Despite what Joe Biden claims, it is hard to believe the U.S. economy is “on the right track.”
Dick and I started our road trip from Florida to New England last Wednesday. In Key West, the lack of workers is notably stressing many businesses. Wherever we have stopped, from Islamorada to Palm Beach to Hammock Beach (FL) to Beaufort and Charleston (SC), the complaint has been the same:
We can’t get enough help.
Last month there were 7.4 million job openings, but only 266,000 people actually got a job, reports BRIGHT editors.
How can this be? Well, for one, the Biden administration is still using our tax dollars to pay people not to work.
According to many Republicans, enhanced and extended unemployment benefits are a disincentive to Americans seeking work, especially in low-wage jobs where the aid often pays more than they earned at previous jobs.
For months, U.S. employers have been complaining that the federal $300 weekly jobless bonus has made it difficult to hire. As the WSJ notes, most lower-income workers can make more sitting on the couch.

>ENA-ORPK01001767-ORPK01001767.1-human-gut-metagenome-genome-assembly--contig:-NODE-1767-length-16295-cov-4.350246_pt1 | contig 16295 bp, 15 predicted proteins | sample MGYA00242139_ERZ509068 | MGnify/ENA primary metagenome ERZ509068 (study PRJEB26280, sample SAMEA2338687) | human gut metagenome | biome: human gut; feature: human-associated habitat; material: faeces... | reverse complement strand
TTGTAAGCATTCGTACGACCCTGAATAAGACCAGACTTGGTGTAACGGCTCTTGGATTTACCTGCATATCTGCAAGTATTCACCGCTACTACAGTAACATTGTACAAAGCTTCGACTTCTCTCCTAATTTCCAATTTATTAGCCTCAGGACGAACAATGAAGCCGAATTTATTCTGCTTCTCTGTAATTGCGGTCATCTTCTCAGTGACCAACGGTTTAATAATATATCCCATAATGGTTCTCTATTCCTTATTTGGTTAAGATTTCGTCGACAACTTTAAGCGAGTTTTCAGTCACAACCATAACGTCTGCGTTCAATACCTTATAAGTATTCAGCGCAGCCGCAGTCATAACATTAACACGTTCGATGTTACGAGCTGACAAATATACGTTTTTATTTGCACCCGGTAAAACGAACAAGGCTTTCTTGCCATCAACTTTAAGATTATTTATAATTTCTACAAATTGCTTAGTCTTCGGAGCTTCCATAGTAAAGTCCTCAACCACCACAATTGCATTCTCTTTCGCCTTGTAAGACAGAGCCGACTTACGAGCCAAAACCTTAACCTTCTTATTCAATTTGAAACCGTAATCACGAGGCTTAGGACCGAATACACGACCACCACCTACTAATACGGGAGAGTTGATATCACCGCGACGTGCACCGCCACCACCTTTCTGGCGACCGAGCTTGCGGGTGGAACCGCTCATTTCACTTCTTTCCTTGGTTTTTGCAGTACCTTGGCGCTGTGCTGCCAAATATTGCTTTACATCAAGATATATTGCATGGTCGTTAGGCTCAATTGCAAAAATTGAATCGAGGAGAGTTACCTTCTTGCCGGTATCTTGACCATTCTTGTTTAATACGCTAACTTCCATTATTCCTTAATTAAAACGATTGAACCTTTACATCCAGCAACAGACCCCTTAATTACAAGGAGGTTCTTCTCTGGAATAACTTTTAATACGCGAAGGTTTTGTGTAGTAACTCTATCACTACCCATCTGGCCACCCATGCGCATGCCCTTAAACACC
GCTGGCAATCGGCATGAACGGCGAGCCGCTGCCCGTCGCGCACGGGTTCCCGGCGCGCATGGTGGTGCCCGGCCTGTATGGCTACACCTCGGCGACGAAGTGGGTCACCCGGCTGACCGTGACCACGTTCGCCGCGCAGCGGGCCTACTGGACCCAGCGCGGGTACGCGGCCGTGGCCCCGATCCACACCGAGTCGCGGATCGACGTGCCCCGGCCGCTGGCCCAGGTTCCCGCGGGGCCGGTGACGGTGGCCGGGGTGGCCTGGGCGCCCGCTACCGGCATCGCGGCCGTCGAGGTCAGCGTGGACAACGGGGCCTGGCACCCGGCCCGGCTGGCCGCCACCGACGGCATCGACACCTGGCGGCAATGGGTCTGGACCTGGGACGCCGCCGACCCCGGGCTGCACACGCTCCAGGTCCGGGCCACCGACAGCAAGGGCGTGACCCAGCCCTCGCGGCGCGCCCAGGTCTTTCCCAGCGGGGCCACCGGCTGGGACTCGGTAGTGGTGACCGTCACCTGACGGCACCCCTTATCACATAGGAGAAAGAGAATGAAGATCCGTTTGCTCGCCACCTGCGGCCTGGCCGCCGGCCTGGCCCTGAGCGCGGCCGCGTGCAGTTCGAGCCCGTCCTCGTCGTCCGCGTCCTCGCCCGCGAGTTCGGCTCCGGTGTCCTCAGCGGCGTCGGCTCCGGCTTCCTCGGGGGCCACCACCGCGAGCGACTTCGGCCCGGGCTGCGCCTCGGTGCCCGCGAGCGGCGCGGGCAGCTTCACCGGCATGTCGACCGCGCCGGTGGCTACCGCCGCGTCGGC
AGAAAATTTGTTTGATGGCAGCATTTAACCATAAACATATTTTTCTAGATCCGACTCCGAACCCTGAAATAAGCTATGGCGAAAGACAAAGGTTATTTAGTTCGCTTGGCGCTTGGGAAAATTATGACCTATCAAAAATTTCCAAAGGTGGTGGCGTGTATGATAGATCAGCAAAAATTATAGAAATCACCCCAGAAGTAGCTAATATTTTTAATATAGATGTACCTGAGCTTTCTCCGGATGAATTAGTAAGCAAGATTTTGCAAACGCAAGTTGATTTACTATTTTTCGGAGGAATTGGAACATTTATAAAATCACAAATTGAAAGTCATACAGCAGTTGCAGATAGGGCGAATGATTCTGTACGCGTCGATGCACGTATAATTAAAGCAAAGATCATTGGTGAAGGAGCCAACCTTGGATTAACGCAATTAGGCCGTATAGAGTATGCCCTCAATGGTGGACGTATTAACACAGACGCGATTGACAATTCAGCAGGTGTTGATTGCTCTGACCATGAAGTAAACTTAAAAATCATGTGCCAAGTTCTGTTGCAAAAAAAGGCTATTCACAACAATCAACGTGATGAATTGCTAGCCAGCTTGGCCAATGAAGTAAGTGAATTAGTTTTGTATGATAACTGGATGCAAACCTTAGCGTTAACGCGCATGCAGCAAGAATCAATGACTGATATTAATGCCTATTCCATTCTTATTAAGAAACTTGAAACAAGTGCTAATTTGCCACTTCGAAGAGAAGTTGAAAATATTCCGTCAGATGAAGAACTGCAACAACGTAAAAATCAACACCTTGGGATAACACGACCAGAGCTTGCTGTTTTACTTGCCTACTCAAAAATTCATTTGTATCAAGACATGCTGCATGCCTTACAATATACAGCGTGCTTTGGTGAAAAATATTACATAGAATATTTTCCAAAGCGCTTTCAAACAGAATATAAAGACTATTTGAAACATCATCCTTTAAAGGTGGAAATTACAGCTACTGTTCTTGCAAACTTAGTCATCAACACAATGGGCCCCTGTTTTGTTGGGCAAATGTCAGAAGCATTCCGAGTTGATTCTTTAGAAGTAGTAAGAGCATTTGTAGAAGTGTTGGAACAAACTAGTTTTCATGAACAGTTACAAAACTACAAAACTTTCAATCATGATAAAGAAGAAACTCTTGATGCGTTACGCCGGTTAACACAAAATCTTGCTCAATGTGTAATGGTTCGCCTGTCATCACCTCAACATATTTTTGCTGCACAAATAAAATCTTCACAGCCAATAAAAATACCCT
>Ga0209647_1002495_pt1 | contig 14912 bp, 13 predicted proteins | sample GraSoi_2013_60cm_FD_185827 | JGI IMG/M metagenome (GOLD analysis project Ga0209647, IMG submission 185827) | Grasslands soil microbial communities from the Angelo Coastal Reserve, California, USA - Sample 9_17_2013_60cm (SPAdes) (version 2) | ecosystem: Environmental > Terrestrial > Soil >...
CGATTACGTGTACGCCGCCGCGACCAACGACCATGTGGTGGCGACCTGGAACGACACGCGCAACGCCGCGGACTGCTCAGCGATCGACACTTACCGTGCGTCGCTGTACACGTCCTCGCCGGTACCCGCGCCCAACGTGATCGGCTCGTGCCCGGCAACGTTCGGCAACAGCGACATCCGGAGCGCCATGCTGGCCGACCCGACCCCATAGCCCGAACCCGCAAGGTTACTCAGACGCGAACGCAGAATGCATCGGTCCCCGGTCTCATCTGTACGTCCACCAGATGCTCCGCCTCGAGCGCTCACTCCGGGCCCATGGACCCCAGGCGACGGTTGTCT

It’s notable that half of the new labor market entrants last month were teens, most of whom don’t qualify for jobless benefits because of their short or nonexistent employment histories.
The Biden administration blames lack of access to childcare and shortages of computer chips as the root cause for a more robust job growth.
Even as the economy was growing fast again in the spring, Democrats extended the $300 weekly bonus into September, as the Biden administration ladled out a bonanza of other transfer payments, reports the WSJ.
Democrats claimed their $1.9 trillion spending bill was needed to jolt the economy, though it was fast recovering as vaccines rolled out and lockdowns eased. Now the White House is spinning the jobs miss after its spending blowout as something it expected.
The good news for those who are working is that employers are paying more to attract and keep them. Average hourly earnings last month increased at an 8.4% annual rate and even more for lower-income jobs like retail (16.8%) and leisure and hospitality (19.2%). The risk is that these wage increases will become embedded in expectations and lead to a more general inflation.
The policy lesson is to ease government constraints on supply. That means repealing the federal bonus not to work. And it should mean withdrawing the Biden tax increases that are a frontal attack on investment and supply. There is no need for more Keynesian stimulus, which has become part of the problem.
Read more in Dale’s Diner no mas.
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